These Acadia National Park Locations Are “Hidden Gems”

Travel to New England

The Times called a section of the 48,000-acre park “both early morning divine and just at sunset.”

A wave crashes at Schoodic Point in Acadia National Park in Maine. AP Photo/Robert F. Bukaty

With more than four million visitors in 2021, Acadia National Park was one of many national parks that saw a surge in visitors in the second year of the COVID-19 pandemic.

That said, there are a few spots in the 48,000-acre park that qualify as “hidden gems,” according to The New York Times.

If you want to avoid the summer crowds while experiencing the masterful wildlife and scenic seascapes of Acadia National Park, the Time recommends Schoodic Peninsula, a small section of Winter Harbor representing the only part of the park located on mainland Maine. Unlike many other parts of the park, Schoodic Peninsula does not require advance reservations. The highest point on the peninsula is Schoodic Point, which can be reached on foot, by car or by bike at the end of a 7 km loop trail.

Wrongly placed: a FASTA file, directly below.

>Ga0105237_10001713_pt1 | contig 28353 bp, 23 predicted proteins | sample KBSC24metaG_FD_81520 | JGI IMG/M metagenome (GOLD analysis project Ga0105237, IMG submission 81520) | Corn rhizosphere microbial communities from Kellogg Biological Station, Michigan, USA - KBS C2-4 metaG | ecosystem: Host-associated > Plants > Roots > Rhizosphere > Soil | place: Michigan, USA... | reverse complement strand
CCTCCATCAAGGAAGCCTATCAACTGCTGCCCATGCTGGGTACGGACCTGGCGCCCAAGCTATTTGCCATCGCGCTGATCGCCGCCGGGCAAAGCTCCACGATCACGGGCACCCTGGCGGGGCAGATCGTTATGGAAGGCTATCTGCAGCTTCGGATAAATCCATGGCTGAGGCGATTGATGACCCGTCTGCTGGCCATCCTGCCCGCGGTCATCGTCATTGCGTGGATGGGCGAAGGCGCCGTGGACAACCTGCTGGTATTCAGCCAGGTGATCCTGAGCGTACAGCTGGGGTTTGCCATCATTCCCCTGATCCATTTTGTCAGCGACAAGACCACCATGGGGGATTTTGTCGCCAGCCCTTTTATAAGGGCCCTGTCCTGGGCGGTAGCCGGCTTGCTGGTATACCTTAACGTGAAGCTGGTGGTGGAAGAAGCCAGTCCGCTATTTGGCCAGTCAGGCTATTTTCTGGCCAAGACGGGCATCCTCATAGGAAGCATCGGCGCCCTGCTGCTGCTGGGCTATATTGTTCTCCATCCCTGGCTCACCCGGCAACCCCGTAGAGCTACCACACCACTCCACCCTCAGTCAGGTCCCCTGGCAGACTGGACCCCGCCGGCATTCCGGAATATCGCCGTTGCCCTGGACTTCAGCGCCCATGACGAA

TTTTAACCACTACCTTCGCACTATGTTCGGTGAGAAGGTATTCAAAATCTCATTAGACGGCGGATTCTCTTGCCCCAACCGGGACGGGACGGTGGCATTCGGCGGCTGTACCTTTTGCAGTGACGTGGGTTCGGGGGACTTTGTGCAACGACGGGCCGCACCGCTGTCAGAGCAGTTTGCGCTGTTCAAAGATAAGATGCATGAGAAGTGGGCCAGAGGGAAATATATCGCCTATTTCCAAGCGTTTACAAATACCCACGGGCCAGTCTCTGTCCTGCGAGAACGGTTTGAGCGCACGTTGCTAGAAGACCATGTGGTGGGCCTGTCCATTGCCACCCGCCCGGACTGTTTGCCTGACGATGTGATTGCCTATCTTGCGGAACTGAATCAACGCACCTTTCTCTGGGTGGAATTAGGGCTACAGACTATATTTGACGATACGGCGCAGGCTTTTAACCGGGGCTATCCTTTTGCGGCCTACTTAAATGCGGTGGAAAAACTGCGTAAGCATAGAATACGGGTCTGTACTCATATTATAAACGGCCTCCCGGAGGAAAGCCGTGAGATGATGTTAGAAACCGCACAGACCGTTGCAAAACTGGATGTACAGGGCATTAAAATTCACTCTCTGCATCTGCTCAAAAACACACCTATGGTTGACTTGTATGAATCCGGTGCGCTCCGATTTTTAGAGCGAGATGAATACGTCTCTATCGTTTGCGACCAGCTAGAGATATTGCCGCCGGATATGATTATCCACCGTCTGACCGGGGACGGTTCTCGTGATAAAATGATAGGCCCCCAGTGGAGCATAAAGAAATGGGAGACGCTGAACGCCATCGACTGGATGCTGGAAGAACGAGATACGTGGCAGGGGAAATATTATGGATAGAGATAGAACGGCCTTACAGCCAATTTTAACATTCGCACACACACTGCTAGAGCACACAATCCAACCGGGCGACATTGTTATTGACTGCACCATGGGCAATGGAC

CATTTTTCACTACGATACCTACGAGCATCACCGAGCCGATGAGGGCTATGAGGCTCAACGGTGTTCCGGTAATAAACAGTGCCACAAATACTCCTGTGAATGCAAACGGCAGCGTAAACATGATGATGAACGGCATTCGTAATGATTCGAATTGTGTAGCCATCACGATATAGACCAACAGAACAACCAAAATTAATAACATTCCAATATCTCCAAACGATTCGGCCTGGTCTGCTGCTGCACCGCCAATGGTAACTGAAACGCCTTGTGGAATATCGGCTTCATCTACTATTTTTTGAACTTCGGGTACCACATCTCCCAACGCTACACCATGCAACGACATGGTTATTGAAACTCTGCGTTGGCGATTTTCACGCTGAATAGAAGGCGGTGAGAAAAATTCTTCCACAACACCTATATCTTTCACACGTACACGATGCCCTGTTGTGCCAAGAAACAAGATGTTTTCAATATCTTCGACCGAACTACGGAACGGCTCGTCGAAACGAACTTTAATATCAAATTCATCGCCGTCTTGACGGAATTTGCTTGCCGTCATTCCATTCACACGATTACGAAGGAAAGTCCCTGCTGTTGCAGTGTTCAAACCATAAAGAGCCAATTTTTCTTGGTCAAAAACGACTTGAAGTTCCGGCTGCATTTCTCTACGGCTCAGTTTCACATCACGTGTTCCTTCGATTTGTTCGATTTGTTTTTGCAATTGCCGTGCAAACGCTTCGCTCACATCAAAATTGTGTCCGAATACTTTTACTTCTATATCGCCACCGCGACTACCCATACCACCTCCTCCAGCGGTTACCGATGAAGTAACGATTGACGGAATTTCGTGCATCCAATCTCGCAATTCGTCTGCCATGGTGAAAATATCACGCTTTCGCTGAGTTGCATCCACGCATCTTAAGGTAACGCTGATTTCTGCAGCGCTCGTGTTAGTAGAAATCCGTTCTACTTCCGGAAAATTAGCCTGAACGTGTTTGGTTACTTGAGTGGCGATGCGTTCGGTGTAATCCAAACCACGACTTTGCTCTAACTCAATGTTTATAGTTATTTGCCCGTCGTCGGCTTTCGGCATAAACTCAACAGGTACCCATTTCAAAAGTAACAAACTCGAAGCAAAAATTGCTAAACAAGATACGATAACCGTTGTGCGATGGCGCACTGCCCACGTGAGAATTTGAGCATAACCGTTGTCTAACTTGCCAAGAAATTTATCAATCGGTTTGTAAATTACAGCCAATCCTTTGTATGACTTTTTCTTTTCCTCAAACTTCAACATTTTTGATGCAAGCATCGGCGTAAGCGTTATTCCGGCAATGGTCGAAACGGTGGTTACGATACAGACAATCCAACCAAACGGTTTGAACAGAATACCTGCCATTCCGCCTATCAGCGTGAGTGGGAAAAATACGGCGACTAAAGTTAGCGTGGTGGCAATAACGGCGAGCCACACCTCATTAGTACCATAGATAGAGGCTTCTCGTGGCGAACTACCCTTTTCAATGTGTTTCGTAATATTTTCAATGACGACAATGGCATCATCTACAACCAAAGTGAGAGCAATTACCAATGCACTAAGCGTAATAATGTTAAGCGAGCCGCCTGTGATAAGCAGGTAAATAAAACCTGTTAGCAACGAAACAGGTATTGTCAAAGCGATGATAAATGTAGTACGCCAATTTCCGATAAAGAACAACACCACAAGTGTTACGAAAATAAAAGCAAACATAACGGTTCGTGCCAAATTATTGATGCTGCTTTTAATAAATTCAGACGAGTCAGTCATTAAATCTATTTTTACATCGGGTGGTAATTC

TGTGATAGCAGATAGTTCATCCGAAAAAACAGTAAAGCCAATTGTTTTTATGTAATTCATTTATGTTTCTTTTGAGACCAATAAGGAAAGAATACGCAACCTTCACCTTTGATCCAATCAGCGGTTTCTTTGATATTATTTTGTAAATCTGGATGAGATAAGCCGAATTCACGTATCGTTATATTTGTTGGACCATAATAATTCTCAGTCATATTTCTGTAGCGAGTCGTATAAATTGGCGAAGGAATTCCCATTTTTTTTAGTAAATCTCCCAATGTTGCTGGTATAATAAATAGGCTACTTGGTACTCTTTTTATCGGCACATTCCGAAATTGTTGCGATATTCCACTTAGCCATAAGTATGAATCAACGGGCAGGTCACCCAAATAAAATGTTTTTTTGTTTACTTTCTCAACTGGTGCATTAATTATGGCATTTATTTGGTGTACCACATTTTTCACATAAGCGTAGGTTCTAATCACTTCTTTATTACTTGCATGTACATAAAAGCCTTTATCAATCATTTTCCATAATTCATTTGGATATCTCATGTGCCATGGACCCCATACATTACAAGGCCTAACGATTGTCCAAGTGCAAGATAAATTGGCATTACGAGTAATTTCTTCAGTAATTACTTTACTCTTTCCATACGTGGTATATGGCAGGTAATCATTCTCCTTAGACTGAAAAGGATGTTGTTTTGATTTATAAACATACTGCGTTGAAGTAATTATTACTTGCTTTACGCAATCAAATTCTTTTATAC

Also recommended by the newspaper is the distant Isle au Haut. Located 25 miles southeast of busy Mount Desert Island and accessible only by ferry, Isle au Haut’s 18 miles of trails offer more challenging hiking along the park’s shores.

If you’re still up for visiting busier parts of Acadia like Mount Desert Island — home to popular attractions Sand Beach and Cadillac Mountain — Friends of Acadie executive director Stephanie Clement told the Time it is advisable to aim for an early morning or late evening visit.

“Sand Beach is divine both early in the morning and right at sunset,” Clement said.


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